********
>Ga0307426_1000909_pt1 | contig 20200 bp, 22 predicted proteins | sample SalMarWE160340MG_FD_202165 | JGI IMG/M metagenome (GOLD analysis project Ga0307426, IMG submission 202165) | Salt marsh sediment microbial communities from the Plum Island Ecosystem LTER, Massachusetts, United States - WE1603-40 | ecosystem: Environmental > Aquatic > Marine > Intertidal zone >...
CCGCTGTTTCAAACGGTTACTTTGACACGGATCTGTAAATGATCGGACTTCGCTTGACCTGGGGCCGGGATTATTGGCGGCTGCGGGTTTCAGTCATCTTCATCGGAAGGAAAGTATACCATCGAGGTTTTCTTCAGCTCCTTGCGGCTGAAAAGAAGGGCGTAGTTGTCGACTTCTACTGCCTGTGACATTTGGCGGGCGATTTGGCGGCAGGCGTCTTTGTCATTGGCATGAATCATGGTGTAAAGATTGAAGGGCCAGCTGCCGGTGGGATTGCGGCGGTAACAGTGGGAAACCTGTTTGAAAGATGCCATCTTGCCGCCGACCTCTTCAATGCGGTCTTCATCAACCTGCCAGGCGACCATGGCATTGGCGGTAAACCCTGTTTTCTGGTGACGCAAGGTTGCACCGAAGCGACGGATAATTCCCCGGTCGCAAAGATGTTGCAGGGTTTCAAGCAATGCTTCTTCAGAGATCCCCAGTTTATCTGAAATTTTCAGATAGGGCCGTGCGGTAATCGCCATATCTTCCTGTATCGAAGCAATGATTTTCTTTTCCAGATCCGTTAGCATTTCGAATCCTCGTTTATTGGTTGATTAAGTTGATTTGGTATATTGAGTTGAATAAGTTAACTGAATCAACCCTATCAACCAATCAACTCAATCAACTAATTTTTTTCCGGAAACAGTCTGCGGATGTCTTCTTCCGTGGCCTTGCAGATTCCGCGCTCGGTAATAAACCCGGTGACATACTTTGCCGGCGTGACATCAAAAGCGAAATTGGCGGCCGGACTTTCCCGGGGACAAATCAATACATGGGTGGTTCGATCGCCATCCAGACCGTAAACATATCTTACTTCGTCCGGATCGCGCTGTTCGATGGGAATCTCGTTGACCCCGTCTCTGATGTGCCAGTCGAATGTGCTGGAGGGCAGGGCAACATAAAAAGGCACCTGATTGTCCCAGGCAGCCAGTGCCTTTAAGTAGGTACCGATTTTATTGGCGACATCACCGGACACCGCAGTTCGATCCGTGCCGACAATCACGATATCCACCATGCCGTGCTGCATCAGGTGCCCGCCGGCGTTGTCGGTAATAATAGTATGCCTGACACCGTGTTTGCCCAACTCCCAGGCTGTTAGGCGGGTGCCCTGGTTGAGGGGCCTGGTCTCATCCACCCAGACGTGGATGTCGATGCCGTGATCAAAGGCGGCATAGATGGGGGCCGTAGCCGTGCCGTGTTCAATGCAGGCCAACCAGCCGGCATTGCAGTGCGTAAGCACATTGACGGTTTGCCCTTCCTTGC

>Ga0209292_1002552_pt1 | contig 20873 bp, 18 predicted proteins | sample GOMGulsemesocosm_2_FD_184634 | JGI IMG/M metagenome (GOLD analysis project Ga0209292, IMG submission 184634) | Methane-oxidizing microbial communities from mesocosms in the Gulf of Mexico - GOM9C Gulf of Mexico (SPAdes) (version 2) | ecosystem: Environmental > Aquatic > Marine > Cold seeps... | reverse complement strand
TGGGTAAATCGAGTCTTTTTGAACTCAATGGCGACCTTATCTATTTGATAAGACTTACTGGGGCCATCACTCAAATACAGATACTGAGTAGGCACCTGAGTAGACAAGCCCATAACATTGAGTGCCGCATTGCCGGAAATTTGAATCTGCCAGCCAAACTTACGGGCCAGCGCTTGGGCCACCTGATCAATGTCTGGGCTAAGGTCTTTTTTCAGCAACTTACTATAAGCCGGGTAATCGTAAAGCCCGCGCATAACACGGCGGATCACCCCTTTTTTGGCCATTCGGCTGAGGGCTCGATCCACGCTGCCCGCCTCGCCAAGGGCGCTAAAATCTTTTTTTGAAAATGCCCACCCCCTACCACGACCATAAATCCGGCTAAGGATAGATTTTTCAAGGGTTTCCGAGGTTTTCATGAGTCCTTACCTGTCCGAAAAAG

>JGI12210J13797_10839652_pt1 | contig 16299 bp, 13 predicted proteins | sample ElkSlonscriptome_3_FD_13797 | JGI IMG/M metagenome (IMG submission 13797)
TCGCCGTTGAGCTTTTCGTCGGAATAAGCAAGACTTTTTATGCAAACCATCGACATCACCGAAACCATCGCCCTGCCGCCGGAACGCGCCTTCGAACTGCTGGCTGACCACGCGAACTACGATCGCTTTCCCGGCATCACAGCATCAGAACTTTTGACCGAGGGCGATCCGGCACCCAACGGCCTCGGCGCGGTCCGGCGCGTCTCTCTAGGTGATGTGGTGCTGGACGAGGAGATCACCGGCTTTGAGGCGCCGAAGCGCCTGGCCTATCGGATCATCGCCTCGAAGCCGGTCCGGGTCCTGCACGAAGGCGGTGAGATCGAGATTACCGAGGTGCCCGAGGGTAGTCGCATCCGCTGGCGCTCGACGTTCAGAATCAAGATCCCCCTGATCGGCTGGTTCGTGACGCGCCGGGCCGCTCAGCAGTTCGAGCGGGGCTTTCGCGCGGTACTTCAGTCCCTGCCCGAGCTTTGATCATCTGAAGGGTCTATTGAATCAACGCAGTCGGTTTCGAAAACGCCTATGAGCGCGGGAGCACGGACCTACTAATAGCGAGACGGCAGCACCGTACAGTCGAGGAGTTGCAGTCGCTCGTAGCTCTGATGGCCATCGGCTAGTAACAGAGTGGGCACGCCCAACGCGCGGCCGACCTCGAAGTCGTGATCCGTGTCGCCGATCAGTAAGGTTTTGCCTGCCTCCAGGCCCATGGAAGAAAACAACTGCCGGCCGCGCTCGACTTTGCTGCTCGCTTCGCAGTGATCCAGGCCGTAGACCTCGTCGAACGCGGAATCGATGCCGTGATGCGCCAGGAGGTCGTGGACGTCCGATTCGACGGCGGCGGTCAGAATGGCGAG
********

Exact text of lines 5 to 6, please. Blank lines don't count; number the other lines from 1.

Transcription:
>JGI12210J13797_10839652_pt1 | contig 16299 bp, 13 predicted proteins | sample ElkSlonscriptome_3_FD_13797 | JGI IMG/M metagenome (IMG submission 13797)
TCGCCGTTGAGCTTTTCGTCGGAATAAGCAAGACTTTTTATGCAAACCATCGACATCACCGAAACCATCGCCCTGCCGCCGGAACGCGCCTTCGAACTGCTGGCTGACCACGCGAACTACGATCGCTTTCCCGGCATCACAGCATCAGAACTTTTGACCGAGGGCGATCCGGCACCCAACGGCCTCGGCGCGGTCCGGCGCGTCTCTCTAGGTGATGTGGTGCTGGACGAGGAGATCACCGGCTTTGAGGCGCCGAAGCGCCTGGCCTATCGGATCATCGCCTCGAAGCCGGTCCGGGTCCTGCACGAAGGCGGTGAGATCGAGATTACCGAGGTGCCCGAGGGTAGTCGCATCCGCTGGCGCTCGACGTTCAGAATCAAGATCCCCCTGATCGGCTGGTTCGTGACGCGCCGGGCCGCTCAGCAGTTCGAGCGGGGCTTTCGCGCGGTACTTCAGTCCCTGCCCGAGCTTTGATCATCTGAAGGGTCTATTGAATCAACGCAGTCGGTTTCGAAAACGCCTATGAGCGCGGGAGCACGGACCTACTAATAGCGAGACGGCAGCACCGTACAGTCGAGGAGTTGCAGTCGCTCGTAGCTCTGATGGCCATCGGCTAGTAACAGAGTGGGCACGCCCAACGCGCGGCCGACCTCGAAGTCGTGATCCGTGTCGCCGATCAGTAAGGTTTTGCCTGCCTCCAGGCCCATGGAAGAAAACAACTGCCGGCCGCGCTCGACTTTGCTGCTCGCTTCGCAGTGATCCAGGCCGTAGACCTCGTCGAACGCGGAATCGATGCCGTGATGCGCCAGGAGGTCGTGGACGTCCGATTCGACGGCGGCGGTCAGAATGGCGAG